I have never felt so out of place, even when I am not in Pakistan. We were driving on the road next to the famous smuggler’s market of Peshawar. I was accompanied by my wife and two other friends, a boy and a girl. There were barely any women on the streets, though that isn’t particularly shocking to someone who has grown up in Pakistan . A few that were there were covered in the Afghani burka. But even if there hadn’t been any women with us, my male friend and I would have remained an oddity in this environment. We stuck out with our jeans and T-shirts. For the first time in my life I felt vulnerable solely on the basis of what I was wearing. Around us were all Pakhtun men, wearing shalwar kameez and sporting beards. We were both Punjabis and our wheatish complexions highlighted the fact that we were aliens This could have been some kind of primordial reaction to the ‘other’ based on some kind of borderline xenophobia, or the feeling of danger could have been entirely real, but such is the make-up of modern day Pakistan that it is now hard to tell the difference between the two.
More than exploring the ancient city of Peshawar, I think all of us had wanted to prove to ourselves that we had not bought into the stereotype of Peshawar being a dangerous city. Other tourists might have stopped coming here but we weren’t like other tourists. We believed superficially that nothing would happen but the truth was that when we were on the road and everyone around us stared at us, we wondered if our bravado might have been a little foolish.
Always up for an adventure my wife wanted to get out into the market and even maybe buy something from this fabled smuggler’s market. I was tempted but reluctant. In fact all of us besides Anam (my wife) decided that it would be a better idea to just drive through.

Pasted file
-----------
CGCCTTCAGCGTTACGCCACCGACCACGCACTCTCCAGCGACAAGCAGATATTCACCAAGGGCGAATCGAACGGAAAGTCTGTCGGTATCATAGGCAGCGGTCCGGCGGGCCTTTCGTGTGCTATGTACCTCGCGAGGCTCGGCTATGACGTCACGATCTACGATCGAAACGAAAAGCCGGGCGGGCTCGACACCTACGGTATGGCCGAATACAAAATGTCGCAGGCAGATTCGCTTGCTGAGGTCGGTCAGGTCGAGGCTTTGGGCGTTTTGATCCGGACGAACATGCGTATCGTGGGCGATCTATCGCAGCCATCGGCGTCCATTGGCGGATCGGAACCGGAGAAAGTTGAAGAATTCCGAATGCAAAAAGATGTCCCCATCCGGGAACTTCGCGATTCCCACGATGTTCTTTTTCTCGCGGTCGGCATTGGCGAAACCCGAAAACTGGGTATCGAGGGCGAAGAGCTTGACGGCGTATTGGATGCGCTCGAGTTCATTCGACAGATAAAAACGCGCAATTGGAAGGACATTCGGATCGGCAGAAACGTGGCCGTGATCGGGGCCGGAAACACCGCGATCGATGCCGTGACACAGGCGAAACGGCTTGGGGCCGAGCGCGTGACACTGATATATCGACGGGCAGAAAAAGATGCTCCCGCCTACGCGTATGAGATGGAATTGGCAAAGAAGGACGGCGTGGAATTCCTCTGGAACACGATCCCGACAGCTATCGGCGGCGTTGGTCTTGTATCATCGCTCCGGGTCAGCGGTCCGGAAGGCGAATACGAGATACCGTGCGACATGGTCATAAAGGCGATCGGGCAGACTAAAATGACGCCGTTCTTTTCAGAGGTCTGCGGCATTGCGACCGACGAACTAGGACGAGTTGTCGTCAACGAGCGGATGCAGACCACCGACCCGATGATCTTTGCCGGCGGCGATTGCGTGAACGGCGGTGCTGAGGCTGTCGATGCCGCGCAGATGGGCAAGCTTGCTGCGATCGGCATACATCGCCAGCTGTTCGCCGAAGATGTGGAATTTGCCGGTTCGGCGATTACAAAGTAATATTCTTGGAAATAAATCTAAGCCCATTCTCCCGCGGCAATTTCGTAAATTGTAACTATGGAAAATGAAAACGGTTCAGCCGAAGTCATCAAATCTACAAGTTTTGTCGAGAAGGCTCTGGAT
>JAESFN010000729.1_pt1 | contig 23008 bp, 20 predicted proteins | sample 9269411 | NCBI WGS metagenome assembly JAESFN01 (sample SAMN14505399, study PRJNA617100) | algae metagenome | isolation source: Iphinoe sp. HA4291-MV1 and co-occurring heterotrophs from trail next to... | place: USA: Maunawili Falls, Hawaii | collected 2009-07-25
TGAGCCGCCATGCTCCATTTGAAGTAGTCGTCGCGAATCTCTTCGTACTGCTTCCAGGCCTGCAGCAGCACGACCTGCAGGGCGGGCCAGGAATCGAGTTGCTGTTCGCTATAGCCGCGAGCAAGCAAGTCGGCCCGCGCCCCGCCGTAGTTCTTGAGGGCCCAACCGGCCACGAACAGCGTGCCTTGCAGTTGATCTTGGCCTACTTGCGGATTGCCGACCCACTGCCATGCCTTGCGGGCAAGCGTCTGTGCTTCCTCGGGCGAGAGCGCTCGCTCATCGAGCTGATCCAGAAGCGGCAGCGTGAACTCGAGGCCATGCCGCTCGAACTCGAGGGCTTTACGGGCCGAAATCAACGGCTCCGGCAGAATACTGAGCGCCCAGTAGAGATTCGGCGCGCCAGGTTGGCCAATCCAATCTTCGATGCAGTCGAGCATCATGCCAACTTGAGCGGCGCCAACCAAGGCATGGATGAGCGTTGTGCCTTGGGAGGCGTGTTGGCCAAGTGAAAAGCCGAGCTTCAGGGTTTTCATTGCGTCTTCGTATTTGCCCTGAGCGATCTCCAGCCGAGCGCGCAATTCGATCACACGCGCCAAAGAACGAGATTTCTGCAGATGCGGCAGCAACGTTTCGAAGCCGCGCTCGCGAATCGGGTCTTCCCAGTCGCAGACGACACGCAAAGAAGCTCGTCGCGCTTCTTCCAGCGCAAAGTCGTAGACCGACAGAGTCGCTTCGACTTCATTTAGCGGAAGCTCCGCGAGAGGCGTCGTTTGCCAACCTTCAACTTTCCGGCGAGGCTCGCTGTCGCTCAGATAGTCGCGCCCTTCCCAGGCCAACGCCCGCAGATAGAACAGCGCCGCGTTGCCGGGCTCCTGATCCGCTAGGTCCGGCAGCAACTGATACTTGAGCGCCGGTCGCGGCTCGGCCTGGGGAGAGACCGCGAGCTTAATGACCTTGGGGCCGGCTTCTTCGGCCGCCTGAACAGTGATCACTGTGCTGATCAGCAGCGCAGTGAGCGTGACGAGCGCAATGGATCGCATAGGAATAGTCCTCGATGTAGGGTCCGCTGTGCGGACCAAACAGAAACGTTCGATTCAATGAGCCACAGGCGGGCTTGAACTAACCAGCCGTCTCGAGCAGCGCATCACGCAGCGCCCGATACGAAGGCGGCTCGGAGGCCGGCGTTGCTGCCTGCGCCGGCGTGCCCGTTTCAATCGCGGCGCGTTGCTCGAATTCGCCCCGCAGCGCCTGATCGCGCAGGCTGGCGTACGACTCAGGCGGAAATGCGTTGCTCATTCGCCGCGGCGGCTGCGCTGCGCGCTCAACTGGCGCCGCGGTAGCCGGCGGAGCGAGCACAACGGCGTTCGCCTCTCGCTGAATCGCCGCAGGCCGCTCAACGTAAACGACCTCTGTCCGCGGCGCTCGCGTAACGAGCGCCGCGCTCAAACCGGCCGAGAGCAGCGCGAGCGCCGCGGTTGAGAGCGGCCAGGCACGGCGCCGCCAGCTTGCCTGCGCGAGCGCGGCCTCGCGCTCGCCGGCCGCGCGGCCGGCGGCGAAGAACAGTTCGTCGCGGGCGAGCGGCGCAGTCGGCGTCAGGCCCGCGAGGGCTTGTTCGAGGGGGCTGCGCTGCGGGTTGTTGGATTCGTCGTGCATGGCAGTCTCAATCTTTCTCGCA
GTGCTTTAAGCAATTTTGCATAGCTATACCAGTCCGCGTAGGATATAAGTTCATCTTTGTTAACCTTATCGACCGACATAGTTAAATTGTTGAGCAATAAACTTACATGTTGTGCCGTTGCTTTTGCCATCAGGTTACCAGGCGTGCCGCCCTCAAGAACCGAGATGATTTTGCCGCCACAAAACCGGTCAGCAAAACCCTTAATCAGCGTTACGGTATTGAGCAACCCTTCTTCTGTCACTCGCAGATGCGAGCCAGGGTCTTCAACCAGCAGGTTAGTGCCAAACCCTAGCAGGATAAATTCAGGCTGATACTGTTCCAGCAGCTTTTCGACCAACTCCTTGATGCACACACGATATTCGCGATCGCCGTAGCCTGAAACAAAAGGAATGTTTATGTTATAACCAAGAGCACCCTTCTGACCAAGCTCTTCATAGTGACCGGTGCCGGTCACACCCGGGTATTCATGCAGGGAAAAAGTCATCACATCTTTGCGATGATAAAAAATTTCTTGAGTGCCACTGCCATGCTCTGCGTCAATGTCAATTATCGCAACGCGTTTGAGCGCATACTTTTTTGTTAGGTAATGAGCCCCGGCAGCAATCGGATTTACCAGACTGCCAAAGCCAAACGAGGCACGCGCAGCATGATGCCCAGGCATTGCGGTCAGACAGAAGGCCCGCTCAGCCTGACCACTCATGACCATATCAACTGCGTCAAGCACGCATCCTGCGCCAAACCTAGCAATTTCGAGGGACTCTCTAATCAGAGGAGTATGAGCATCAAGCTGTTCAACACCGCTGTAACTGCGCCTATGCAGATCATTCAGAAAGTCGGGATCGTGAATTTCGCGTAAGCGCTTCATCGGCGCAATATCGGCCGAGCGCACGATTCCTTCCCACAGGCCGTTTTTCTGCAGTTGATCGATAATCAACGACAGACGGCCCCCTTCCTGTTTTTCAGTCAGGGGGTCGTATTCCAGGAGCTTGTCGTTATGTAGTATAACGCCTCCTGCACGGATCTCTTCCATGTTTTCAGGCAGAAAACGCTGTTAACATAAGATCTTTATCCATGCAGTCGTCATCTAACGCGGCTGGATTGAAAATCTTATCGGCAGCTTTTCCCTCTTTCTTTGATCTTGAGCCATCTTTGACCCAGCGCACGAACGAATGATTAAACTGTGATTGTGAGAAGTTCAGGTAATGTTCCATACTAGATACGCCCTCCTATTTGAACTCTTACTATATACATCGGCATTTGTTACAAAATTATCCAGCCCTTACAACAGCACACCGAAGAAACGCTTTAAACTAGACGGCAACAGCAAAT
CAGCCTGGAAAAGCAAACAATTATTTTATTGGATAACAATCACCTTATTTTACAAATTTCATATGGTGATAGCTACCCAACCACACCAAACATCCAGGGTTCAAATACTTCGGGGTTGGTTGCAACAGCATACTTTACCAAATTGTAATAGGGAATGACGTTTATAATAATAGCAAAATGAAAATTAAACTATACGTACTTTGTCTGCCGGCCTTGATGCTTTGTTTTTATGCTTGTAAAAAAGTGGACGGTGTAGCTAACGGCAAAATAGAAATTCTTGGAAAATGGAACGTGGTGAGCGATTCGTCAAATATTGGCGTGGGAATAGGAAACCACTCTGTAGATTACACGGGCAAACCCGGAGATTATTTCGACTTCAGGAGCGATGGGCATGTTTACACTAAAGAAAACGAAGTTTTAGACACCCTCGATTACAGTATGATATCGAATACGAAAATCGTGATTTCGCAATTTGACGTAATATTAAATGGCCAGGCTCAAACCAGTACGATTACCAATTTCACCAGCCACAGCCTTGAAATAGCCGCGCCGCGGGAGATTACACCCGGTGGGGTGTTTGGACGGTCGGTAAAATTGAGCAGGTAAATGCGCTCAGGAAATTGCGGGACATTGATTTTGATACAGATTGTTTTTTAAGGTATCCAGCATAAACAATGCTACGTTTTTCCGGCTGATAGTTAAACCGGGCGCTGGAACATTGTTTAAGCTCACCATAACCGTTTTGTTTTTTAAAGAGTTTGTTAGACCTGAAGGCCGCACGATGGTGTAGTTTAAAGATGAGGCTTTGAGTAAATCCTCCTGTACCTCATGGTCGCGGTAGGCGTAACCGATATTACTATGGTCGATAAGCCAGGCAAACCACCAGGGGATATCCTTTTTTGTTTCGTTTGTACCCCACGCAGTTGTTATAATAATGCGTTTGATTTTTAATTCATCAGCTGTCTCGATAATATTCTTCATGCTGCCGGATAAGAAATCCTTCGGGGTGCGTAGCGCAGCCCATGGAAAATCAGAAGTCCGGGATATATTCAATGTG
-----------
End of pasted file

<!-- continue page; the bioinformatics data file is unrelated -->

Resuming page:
We crossed a Ranger’s barrier. They were stopping trucks loaded with goods being exported to Afghanistan. As I tried to pass through a guard came running after us and tapped on the car’s trunk with his stick, asking us to stop.
He said something in Pashtu.
“Urdu please,” I requested.
“Where are you going?” he asked.
“Just driving through.”
“Don’t go there,” he said pointing to the road in front of us. “It’s dangerous.”
Without waiting for any other explanation I was willing to turn the car back towards the city. “Let’s ask him what the danger is though?” urged Ammar, my friend accompanying us.
“Taliban,” was the one word answer we got from the Ranger.
That was when it hit me, we were in a place where the Taliban was not a concept but rather a reality. There was fear in the air. I could understand why the new provincial and federal governments were so eager to arrange peace talk with the militants, even if from a position of weakness. No matter what ideological stand one took, the gruesome reality of people being bombed to death every day was simply too horrific to deal with.
We were now driving on the Mall road heading towards the Qissa Khawani Bazaar. The Ranger’s warning had scared us. I wasn’t sure if I wanted to get off at any point. It was enough to complete this rite of passage by just driving around the city. I suddenly felt very awkward and privileged, almost like a foreigner surveying a disaster zone on television and tut tutting at it from the comfort of my living room. We passed an army barricade and were now in the sanctuary of Peshawar Cantonment. Despite my political differences with the institution of the army, it was still a relief to be here.
Anam pointed towards a white building on our right with a dome on the top that looked like a Gurdwara. “Let’s go there,” she suggested. “I think that’s a Gurdwara.”
“That’s not a Gurdwara,” I said. “It follows the architecture of Gurdwaras but is not one. I can tell a Gurdwara or a Mandir when I see one.”
One day later when we had safely returned to our home in Islamabad we learned that the building we had been discussing the day before was the All Saints Church that was bombed by militants a day after our return.